If the circus in Collin County isn’t a big enough argument against one-party government, the scandal brewing in the Tarrant County probate courts should be. I’ve linked to stories here and hereÂ about Judge Pat Ferchill. The judge, perhaps as a result of the growing press attention to his penchant for secret ex-parte hearings and favored advocates, recused himself from the Covington case, where a Down Syndrome girl’s parents were removed as guardians because they objected to a group home’s use of psychotropic drugs to sedate her.Â The motion to re-hear the case then went to his colleague, Judge Steven M. King.
Yesterday, Judge King postponed the hearing scheduled for today. He said it was “because of the election” and that “D Magazine had endorsed Ferchill’s opponent.” HereÂ are the relevant two paragraphs from my editorial in the current issue:
In Tarrant County, it is the GOP that dominates with straight-ticket voting. For County Probate Court No. 2, they elected Pat Ferchill. This judge appears to have turned his probate court into a racket, holding ex parte hearings with favored attorneys, terminating guardianship rights of parents over their disabled children, and taking advantage of the elderly. Fort Worth Weekly and the Texas Tribune have done an excellent job of tracking the judge’s suspect rulings.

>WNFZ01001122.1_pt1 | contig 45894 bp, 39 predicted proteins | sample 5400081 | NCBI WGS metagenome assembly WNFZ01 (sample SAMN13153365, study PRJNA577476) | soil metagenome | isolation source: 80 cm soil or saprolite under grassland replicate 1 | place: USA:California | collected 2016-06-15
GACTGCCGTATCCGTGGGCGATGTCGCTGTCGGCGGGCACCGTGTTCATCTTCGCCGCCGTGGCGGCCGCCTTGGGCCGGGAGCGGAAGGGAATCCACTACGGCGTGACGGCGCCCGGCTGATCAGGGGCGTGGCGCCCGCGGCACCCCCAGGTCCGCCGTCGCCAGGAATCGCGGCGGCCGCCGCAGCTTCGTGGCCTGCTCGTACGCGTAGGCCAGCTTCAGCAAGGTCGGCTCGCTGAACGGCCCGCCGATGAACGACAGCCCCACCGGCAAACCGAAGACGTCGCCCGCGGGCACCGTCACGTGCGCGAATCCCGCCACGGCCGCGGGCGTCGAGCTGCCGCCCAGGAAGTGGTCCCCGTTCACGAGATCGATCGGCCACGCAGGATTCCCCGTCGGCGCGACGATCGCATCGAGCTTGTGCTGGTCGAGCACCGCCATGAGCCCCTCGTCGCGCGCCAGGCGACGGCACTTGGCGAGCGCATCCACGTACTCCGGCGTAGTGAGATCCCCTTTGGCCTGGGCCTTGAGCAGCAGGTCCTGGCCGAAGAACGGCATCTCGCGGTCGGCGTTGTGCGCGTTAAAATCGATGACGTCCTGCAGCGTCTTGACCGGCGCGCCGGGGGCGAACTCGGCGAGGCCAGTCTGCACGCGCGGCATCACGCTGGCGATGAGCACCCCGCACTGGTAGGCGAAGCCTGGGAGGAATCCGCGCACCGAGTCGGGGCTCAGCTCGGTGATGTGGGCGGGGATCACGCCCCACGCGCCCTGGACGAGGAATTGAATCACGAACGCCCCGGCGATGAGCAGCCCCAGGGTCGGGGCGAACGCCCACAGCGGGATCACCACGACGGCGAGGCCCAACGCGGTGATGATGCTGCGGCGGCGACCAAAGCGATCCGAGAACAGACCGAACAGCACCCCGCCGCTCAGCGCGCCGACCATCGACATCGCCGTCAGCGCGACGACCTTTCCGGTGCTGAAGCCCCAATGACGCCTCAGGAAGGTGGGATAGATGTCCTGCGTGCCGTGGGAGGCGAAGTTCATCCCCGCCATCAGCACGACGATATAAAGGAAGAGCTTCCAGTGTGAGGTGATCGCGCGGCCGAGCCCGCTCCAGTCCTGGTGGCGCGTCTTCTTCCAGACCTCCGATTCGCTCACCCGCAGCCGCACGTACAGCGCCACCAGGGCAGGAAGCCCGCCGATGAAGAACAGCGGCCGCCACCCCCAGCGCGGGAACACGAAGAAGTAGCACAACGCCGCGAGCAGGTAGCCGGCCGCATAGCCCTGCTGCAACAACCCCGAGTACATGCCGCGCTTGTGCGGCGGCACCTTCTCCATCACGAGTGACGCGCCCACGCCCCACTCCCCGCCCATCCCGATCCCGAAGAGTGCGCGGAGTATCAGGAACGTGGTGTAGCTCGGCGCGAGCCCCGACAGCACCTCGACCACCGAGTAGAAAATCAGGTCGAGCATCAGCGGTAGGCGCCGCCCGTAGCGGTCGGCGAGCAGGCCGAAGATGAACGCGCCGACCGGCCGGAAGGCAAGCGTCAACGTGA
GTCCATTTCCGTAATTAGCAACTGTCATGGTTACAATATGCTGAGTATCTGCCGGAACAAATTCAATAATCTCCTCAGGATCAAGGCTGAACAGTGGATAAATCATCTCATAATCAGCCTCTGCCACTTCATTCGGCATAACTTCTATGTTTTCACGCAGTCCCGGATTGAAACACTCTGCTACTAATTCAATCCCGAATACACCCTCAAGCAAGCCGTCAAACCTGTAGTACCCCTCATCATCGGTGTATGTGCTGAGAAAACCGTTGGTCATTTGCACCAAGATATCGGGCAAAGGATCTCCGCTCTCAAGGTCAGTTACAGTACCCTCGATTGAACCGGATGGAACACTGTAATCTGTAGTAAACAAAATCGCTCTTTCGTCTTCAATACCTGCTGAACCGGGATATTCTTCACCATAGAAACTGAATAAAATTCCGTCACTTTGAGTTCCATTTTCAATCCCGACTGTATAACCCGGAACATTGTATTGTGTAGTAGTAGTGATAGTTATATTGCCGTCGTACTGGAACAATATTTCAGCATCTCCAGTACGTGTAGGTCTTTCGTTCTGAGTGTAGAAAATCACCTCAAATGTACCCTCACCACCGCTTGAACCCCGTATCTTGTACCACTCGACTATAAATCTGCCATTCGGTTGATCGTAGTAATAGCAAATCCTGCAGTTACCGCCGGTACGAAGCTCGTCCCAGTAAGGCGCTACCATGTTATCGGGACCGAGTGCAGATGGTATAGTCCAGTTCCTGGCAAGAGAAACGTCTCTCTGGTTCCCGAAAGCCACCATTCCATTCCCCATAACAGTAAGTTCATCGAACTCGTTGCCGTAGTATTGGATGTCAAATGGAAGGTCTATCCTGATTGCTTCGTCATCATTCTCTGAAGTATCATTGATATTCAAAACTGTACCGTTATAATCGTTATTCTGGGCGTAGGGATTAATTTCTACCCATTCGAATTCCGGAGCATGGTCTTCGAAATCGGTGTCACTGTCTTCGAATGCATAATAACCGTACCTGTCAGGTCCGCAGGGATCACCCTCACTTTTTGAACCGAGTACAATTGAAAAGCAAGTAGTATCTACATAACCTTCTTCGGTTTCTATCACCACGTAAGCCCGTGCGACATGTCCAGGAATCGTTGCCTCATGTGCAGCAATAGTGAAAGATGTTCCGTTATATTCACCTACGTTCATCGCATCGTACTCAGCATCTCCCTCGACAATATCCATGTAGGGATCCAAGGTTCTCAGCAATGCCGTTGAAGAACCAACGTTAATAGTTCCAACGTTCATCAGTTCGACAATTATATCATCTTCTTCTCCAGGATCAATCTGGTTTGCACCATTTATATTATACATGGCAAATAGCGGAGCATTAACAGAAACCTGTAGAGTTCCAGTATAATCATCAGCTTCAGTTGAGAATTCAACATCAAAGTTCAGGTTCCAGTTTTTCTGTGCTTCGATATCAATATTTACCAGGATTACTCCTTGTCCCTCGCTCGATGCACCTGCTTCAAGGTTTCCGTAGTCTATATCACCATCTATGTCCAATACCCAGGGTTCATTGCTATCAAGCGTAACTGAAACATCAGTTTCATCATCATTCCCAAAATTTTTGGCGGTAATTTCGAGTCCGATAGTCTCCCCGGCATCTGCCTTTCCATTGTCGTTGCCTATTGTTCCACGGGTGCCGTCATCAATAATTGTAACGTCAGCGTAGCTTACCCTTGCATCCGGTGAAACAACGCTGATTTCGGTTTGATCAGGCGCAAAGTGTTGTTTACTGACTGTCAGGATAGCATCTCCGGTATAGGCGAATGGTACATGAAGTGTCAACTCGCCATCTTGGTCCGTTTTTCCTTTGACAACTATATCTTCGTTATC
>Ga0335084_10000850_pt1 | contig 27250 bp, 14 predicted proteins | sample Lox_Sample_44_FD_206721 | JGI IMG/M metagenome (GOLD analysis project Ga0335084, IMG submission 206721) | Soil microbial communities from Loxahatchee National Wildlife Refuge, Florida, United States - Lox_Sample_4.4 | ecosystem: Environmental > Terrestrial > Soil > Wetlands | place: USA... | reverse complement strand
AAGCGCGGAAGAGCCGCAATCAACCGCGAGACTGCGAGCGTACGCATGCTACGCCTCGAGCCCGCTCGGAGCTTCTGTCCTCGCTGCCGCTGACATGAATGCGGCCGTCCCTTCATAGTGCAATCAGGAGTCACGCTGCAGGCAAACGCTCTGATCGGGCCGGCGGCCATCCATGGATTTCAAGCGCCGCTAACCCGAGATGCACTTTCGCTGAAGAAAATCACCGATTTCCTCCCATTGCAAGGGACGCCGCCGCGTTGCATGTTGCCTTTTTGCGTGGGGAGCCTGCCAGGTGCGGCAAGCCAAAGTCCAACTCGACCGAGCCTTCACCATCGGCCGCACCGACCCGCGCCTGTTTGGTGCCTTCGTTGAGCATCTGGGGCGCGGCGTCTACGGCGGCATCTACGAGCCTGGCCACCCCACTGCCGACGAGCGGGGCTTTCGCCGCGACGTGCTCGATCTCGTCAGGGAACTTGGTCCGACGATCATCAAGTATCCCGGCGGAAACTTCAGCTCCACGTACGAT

When no Democrat ran against Ferchill, long-time Fort Worth attorney Bob Shelton took up the cause and put his name on the ballot as a Libertarian. Republicans, do Fort Worth a favor. Vote for the Libertarian.
Apparently Judge King did not want an open hearing attended by the media where the pecularities of Judge Ferchill’s rulings and the worthiness ofÂ the evidence he relied onÂ would be examined. Judge King is running unopposed for re-election. But, as noted above, Judge Ferchill is not.
Can a judge just willy-nilly postpone a hearing? Rule 251 of the Texas Rules of Civil Procedure:
No application for a continuance shall be heard before the defendant files his defense, nor shall any continuance be granted except for sufficient cause supported by affidavit, or by consent of the parties, or by operation of law.